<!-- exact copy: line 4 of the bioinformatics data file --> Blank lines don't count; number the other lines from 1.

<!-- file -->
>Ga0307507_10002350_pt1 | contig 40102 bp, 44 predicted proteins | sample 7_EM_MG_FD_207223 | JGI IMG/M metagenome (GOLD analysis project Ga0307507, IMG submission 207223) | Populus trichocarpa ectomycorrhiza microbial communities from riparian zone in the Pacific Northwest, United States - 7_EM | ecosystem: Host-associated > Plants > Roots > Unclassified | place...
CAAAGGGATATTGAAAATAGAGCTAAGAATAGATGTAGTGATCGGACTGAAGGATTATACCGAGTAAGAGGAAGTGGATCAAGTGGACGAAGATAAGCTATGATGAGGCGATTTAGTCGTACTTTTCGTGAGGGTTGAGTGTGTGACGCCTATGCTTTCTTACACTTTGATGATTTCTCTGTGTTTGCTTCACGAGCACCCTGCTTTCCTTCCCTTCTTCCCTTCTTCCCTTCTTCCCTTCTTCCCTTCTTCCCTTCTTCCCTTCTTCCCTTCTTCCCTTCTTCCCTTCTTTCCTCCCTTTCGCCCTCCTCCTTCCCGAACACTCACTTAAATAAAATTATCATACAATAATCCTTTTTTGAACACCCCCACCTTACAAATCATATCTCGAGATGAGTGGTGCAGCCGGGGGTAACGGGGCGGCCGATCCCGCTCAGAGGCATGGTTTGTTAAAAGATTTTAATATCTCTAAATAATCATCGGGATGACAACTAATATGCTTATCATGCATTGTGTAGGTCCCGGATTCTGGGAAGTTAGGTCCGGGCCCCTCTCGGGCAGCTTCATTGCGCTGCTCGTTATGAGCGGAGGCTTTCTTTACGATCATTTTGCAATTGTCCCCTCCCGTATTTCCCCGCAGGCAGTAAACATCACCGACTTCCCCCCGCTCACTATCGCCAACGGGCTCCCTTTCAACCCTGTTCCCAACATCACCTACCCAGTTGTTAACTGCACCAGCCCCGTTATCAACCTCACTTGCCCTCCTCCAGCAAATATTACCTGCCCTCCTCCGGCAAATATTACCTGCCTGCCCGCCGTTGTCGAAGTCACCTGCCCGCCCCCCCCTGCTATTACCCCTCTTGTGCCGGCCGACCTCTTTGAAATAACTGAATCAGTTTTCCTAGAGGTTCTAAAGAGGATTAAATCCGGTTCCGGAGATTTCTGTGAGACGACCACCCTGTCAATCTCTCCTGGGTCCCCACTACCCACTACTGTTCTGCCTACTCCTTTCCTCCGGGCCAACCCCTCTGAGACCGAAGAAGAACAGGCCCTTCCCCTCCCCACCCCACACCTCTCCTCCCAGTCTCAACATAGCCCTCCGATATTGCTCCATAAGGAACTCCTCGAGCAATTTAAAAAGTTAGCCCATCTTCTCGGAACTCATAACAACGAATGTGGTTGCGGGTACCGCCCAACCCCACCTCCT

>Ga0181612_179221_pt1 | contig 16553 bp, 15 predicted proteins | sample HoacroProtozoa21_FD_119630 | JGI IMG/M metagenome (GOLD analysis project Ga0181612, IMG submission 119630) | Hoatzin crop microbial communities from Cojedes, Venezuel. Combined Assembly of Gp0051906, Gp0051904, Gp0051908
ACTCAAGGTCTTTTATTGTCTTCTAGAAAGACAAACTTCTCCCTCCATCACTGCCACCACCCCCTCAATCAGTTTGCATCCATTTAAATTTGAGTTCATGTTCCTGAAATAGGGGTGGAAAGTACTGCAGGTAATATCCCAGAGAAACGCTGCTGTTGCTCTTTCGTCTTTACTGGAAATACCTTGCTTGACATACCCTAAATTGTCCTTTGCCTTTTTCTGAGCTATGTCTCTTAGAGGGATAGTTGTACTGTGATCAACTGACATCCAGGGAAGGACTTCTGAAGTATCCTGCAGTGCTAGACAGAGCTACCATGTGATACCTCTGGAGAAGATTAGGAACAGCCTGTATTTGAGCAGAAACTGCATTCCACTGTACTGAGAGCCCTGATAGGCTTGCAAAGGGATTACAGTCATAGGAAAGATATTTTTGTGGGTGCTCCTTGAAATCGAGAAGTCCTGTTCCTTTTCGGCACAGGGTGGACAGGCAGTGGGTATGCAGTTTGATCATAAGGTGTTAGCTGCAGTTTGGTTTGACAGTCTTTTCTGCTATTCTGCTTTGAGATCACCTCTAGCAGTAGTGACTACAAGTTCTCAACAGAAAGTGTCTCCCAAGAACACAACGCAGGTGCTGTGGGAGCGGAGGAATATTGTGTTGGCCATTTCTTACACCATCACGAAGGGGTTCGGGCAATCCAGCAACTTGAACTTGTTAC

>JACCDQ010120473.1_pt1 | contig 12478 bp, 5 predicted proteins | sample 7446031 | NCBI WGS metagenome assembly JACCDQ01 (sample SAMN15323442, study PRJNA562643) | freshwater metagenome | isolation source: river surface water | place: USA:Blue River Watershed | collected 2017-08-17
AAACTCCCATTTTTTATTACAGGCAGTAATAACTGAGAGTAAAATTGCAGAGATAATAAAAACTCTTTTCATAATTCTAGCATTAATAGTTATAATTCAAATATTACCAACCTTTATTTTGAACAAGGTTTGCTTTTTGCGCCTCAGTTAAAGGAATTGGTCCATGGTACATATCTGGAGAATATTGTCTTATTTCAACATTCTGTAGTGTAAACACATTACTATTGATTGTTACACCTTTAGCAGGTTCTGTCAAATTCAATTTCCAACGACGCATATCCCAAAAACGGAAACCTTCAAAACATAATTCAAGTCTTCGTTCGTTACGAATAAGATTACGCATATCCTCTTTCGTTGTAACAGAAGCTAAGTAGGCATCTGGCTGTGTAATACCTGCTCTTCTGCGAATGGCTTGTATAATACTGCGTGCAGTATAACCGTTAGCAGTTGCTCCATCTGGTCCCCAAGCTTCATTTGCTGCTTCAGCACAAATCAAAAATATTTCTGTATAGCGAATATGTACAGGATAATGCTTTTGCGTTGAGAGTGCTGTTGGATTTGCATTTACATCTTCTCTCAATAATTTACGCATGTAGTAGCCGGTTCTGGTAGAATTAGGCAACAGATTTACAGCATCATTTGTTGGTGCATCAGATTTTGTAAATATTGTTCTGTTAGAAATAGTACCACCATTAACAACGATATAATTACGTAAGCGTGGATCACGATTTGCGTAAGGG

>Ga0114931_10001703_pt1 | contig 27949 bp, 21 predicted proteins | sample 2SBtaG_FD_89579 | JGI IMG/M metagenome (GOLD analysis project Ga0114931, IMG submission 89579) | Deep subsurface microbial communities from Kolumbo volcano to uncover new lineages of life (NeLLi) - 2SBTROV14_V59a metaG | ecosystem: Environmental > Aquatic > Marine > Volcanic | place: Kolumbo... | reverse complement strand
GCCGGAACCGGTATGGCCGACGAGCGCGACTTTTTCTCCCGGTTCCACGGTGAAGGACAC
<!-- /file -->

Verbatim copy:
ACTCAAGGTCTTTTATTGTCTTCTAGAAAGACAAACTTCTCCCTCCATCACTGCCACCACCCCCTCAATCAGTTTGCATCCATTTAAATTTGAGTTCATGTTCCTGAAATAGGGGTGGAAAGTACTGCAGGTAATATCCCAGAGAAACGCTGCTGTTGCTCTTTCGTCTTTACTGGAAATACCTTGCTTGACATACCCTAAATTGTCCTTTGCCTTTTTCTGAGCTATGTCTCTTAGAGGGATAGTTGTACTGTGATCAACTGACATCCAGGGAAGGACTTCTGAAGTATCCTGCAGTGCTAGACAGAGCTACCATGTGATACCTCTGGAGAAGATTAGGAACAGCCTGTATTTGAGCAGAAACTGCATTCCACTGTACTGAGAGCCCTGATAGGCTTGCAAAGGGATTACAGTCATAGGAAAGATATTTTTGTGGGTGCTCCTTGAAATCGAGAAGTCCTGTTCCTTTTCGGCACAGGGTGGACAGGCAGTGGGTATGCAGTTTGATCATAAGGTGTTAGCTGCAGTTTGGTTTGACAGTCTTTTCTGCTATTCTGCTTTGAGATCACCTCTAGCAGTAGTGACTACAAGTTCTCAACAGAAAGTGTCTCCCAAGAACACAACGCAGGTGCTGTGGGAGCGGAGGAATATTGTGTTGGCCATTTCTTACACCATCACGAAGGGGTTCGGGCAATCCAGCAACTTGAACTTGTTAC